Friday, September 5, 2014

The coming trading range breakout

Although you wouldn’t know it by looking at the NASDAQ, this year has been a tough one for many investors.  The relative lack of volatility, combined with the underperformance of small cap stocks, has kept many portfolios unchanged for the year to date.

To give you an idea of what 2014 has been like for some investors, checkout the following graph of the Russell 2000 Small Cap Index (RUT).  Clearly, the lateral trading range action of small cap stocks, which comprise a substantial portion of many portfolios, has been a frustrating experience.

It’s not just small cap investors that are feeling glum, however.  Some of the leading blue chip retail and NASDAQ listed stocks have been stuck in a trading range for most of the year.  In fact, some of the biggest retail and delivery service stocks have been range-bound for months.  Retail and delivery are of course critical components of the U.S. economy; the relative lack of a defined trend in many of the leading retail stocks is an indicator of a lack of strong consumer spending.

The New Economy Index (NEI), which measures the health of the U.S. retail economy, is reflecting the lack of direction among the most important retail stocks as well as the lack of strong demand from consumers.

After reaching a peak at the start of 2014, the NEI turned down sharply and commenced a multi-month decline which anticipated the big drop in first quarter GDP.  Since then the NEI has reversed its decline but has spent most of the summer stuck in a lateral range, as you can see here.  The NEI is back above its key 12-week and 20-week moving averages but hasn’t yet broke out above its trading range ceiling.  This implies that consumers are holding back on making large-scale purchases as they are uncertain over the durability of the recovery.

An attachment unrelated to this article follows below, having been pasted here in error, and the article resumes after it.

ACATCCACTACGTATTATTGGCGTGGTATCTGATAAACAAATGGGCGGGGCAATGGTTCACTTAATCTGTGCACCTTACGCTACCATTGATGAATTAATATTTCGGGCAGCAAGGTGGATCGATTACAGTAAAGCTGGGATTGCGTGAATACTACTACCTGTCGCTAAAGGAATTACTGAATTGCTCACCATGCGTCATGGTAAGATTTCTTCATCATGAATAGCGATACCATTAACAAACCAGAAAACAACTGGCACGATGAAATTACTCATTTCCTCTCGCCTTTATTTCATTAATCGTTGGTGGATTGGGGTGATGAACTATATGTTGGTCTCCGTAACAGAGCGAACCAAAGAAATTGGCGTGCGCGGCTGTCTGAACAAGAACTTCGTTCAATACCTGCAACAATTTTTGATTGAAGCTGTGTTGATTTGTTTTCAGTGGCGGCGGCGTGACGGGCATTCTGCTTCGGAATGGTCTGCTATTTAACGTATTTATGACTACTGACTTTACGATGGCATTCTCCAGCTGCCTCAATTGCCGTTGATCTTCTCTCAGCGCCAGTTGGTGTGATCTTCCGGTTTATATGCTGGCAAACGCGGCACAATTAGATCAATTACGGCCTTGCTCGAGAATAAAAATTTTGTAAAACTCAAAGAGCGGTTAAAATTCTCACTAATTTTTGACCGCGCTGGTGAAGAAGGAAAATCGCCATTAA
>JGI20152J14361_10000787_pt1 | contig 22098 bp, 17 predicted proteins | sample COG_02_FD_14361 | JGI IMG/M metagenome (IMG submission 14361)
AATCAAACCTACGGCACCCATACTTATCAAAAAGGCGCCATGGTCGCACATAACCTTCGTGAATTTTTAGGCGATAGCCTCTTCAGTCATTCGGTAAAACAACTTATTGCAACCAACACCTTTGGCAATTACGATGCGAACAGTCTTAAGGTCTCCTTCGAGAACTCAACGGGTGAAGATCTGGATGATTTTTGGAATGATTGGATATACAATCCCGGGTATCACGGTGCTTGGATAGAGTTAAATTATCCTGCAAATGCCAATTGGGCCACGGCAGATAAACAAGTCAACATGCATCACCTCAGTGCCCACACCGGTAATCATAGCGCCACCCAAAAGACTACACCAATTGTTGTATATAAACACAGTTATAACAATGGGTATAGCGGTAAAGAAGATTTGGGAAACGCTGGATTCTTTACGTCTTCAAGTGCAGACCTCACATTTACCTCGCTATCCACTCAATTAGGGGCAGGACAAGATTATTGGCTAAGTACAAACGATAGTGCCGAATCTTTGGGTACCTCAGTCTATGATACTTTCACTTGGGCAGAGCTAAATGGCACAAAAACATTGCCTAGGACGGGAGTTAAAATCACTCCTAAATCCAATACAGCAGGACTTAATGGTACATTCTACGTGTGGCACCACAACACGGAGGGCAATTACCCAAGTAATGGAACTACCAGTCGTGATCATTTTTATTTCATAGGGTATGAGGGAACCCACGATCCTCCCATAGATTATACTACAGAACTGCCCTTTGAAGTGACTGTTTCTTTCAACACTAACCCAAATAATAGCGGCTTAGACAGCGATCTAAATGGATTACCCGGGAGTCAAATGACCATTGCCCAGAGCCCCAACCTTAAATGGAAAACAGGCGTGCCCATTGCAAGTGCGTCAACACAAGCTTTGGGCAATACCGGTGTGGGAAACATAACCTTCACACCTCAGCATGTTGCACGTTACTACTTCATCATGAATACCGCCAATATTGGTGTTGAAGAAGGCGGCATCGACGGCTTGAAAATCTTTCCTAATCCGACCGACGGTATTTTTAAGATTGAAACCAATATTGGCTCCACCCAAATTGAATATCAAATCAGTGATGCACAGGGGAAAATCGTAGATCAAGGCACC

Three of the biggest components of the NEI are Amazon (AMZN), Ebay (EBAY), and Wal-Mart (WMT).  Each of these three stocks has been stuck in a trading range for most of the year.  In their own unique way, each company represents a huge segment of the U.S. economy.  Amazon is the leading online retailer, Ebay is a leading marketplace for many independent business owners, and Wal-Mart is the nation’s largest employer.  The stock price action of each is a reflection of the uncertainty of the U.S. consumer over the last several months.  Much of this uncertainty originates from the withdrawal of central bank monetary stimulus this year.

Another reason for both investor and consumer uncertainty is apprehension over the strength of the recovery.  After years of low employment, many Americans have finally found jobs but worry about keeping them.  In short, the consumer confidence that characterizes a fully mature economic boom isn’t there yet.  Until it returns consumers will continue to be cautious.

The fact that the 10-year cycle is bottoming this year has also contributed to the “go nowhere” nature of many segments of the market.  Once the cycle has completely bottomed this fall, however, we should finally see the beginnings of a trading range breakout – a breakout that will be fully realized in 2015 once a new long-term cycle is underway.